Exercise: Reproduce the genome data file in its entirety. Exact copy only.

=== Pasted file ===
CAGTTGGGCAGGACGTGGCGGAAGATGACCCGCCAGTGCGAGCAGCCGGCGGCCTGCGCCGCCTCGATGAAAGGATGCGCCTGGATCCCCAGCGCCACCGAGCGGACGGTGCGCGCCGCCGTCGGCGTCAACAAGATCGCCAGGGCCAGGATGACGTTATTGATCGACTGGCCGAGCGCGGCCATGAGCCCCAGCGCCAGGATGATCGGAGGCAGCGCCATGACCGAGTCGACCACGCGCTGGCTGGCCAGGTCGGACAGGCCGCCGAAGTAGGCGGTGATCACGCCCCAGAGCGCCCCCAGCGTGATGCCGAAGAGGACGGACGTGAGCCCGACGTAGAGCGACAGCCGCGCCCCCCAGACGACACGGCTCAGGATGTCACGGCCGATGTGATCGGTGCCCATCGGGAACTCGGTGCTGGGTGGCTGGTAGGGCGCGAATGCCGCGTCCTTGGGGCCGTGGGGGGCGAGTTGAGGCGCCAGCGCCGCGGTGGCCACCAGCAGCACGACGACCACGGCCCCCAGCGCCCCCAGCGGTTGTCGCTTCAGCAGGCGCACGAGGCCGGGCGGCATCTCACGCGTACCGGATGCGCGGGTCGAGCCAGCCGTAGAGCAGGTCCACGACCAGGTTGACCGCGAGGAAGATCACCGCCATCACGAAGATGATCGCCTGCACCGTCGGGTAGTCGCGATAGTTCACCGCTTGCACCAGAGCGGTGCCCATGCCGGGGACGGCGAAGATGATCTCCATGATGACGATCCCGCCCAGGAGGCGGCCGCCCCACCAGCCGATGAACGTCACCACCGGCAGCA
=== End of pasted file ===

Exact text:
CAGTTGGGCAGGACGTGGCGGAAGATGACCCGCCAGTGCGAGCAGCCGGCGGCCTGCGCCGCCTCGATGAAAGGATGCGCCTGGATCCCCAGCGCCACCGAGCGGACGGTGCGCGCCGCCGTCGGCGTCAACAAGATCGCCAGGGCCAGGATGACGTTATTGATCGACTGGCCGAGCGCGGCCATGAGCCCCAGCGCCAGGATGATCGGAGGCAGCGCCATGACCGAGTCGACCACGCGCTGGCTGGCCAGGTCGGACAGGCCGCCGAAGTAGGCGGTGATCACGCCCCAGAGCGCCCCCAGCGTGATGCCGAAGAGGACGGACGTGAGCCCGACGTAGAGCGACAGCCGCGCCCCCCAGACGACACGGCTCAGGATGTCACGGCCGATGTGATCGGTGCCCATCGGGAACTCGGTGCTGGGTGGCTGGTAGGGCGCGAATGCCGCGTCCTTGGGGCCGTGGGGGGCGAGTTGAGGCGCCAGCGCCGCGGTGGCCACCAGCAGCACGACGACCACGGCCCCCAGCGCCCCCAGCGGTTGTCGCTTCAGCAGGCGCACGAGGCCGGGCGGCATCTCACGCGTACCGGATGCGCGGGTCGAGCCAGCCGTAGAGCAGGTCCACGACCAGGTTGACCGCGAGGAAGATCACCGCCATCACGAAGATGATCGCCTGCACCGTCGGGTAGTCGCGATAGTTCACCGCTTGCACCAGAGCGGTGCCCATGCCGGGGACGGCGAAGATGATCTCCATGATGACGATCCCGCCCAGGAGGCGGCCGCCCCACCAGCCGATGAACGTCACCACCGGCAGCA